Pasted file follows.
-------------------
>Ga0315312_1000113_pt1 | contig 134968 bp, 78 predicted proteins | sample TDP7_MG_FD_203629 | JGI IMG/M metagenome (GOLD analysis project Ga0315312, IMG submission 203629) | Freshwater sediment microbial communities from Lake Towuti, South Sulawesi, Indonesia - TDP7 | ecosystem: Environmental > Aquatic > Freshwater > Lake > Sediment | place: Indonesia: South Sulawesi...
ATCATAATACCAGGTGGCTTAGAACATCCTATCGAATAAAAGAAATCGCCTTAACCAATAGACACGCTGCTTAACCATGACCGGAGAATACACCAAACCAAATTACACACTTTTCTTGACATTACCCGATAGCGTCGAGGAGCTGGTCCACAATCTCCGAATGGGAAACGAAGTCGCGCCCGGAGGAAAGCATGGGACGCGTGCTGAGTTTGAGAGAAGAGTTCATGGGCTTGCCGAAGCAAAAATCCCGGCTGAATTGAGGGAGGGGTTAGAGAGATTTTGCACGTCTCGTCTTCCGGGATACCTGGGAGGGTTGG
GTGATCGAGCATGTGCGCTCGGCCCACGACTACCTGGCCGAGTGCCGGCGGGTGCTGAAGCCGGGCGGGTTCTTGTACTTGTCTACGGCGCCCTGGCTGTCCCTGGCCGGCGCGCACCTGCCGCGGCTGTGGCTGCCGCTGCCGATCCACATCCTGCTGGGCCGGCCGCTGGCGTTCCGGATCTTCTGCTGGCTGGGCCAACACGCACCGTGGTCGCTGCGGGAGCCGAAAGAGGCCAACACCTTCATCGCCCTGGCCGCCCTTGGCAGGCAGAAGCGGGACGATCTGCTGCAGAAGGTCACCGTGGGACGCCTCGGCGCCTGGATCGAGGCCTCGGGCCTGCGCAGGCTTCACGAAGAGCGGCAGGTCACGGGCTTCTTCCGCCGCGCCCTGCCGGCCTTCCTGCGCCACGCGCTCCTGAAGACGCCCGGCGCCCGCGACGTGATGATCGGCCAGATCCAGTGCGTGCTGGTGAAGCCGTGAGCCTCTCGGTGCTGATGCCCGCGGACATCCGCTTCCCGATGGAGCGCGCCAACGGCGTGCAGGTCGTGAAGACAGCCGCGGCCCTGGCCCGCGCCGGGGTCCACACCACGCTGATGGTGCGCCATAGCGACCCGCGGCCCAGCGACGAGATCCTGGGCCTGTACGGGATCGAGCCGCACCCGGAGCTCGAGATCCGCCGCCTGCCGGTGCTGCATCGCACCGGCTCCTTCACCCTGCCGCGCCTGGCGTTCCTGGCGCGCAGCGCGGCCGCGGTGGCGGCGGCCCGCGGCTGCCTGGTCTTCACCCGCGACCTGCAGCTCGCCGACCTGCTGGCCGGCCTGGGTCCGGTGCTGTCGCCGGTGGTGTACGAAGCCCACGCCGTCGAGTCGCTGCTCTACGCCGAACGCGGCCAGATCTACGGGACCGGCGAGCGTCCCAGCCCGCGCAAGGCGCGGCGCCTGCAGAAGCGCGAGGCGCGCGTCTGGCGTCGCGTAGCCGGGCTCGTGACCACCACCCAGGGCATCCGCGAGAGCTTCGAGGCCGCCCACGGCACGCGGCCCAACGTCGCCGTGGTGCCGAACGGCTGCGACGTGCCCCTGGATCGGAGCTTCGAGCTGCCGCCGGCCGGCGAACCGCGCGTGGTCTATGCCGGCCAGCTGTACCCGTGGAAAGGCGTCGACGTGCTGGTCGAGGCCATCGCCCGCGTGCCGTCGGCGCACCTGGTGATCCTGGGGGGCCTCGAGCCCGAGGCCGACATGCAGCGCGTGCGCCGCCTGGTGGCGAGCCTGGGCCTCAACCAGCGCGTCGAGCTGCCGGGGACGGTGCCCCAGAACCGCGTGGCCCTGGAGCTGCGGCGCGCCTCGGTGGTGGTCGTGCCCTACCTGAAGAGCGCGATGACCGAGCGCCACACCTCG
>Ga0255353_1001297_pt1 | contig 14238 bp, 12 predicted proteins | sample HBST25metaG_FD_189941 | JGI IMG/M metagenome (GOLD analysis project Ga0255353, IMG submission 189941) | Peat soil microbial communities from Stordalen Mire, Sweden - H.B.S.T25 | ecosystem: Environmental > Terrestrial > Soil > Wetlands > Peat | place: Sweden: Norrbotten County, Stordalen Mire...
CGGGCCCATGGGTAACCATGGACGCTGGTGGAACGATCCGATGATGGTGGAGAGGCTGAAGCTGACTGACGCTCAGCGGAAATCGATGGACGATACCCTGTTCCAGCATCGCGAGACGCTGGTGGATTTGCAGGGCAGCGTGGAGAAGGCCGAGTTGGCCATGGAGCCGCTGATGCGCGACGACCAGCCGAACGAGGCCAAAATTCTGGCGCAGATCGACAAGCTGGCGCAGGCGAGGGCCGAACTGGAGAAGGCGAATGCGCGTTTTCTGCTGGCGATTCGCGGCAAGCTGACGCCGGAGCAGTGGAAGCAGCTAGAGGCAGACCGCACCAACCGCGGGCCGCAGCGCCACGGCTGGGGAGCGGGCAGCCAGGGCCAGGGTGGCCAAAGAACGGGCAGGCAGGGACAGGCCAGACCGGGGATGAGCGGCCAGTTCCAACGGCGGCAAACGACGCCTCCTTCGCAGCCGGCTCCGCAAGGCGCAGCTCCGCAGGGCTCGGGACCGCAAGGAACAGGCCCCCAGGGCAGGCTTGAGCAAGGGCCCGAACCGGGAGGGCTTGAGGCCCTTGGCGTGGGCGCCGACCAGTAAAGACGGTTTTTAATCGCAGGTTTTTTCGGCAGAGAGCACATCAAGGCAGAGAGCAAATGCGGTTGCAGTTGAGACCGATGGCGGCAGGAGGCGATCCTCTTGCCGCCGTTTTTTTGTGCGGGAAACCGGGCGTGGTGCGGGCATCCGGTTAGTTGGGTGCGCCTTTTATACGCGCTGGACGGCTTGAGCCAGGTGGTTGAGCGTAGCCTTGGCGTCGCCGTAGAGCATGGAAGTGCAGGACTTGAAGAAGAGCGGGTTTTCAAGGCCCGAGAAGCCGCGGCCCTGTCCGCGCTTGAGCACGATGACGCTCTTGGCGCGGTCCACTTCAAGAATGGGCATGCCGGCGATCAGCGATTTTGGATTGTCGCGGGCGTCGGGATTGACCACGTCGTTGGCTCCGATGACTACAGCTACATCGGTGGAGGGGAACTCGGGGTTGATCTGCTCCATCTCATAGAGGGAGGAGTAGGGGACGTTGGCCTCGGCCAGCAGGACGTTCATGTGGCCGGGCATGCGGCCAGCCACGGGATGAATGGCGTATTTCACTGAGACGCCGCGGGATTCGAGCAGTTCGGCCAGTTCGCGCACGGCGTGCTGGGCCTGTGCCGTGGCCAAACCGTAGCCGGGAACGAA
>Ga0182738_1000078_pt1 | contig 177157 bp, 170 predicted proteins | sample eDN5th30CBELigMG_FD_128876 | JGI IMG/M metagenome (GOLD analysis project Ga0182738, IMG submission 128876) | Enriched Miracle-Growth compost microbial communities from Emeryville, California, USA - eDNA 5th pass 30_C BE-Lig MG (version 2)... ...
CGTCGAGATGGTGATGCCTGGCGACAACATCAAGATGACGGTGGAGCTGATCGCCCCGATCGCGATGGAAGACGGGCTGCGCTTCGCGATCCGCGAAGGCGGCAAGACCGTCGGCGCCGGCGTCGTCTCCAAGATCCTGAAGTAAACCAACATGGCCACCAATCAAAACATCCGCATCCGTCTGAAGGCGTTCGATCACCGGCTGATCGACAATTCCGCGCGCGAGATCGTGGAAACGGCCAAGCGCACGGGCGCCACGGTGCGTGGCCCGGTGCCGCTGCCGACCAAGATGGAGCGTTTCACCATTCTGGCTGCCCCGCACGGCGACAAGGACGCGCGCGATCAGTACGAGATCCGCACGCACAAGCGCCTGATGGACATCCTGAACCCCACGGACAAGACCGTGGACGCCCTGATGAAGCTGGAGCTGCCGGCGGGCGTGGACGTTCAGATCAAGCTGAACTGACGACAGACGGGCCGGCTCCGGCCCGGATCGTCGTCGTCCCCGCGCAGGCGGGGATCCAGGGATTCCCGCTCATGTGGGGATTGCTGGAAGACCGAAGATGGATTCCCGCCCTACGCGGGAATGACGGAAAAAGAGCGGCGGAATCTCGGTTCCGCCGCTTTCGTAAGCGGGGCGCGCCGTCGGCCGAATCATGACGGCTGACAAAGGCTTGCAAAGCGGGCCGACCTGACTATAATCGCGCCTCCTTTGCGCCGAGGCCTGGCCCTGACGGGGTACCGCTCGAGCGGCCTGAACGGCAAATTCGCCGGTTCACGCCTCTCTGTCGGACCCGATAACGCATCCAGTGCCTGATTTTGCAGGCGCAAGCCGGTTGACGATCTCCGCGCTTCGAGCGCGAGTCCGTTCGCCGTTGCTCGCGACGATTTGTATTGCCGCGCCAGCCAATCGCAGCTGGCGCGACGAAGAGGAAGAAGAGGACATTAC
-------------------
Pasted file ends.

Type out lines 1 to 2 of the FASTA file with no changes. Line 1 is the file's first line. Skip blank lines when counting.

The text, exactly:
>Ga0315312_1000113_pt1 | contig 134968 bp, 78 predicted proteins | sample TDP7_MG_FD_203629 | JGI IMG/M metagenome (GOLD analysis project Ga0315312, IMG submission 203629) | Freshwater sediment microbial communities from Lake Towuti, South Sulawesi, Indonesia - TDP7 | ecosystem: Environmental > Aquatic > Freshwater > Lake > Sediment | place: Indonesia: South Sulawesi...
ATCATAATACCAGGTGGCTTAGAACATCCTATCGAATAAAAGAAATCGCCTTAACCAATAGACACGCTGCTTAACCATGACCGGAGAATACACCAAACCAAATTACACACTTTTCTTGACATTACCCGATAGCGTCGAGGAGCTGGTCCACAATCTCCGAATGGGAAACGAAGTCGCGCCCGGAGGAAAGCATGGGACGCGTGCTGAGTTTGAGAGAAGAGTTCATGGGCTTGCCGAAGCAAAAATCCCGGCTGAATTGAGGGAGGGGTTAGAGAGATTTTGCACGTCTCGTCTTCCGGGATACCTGGGAGGGTTGG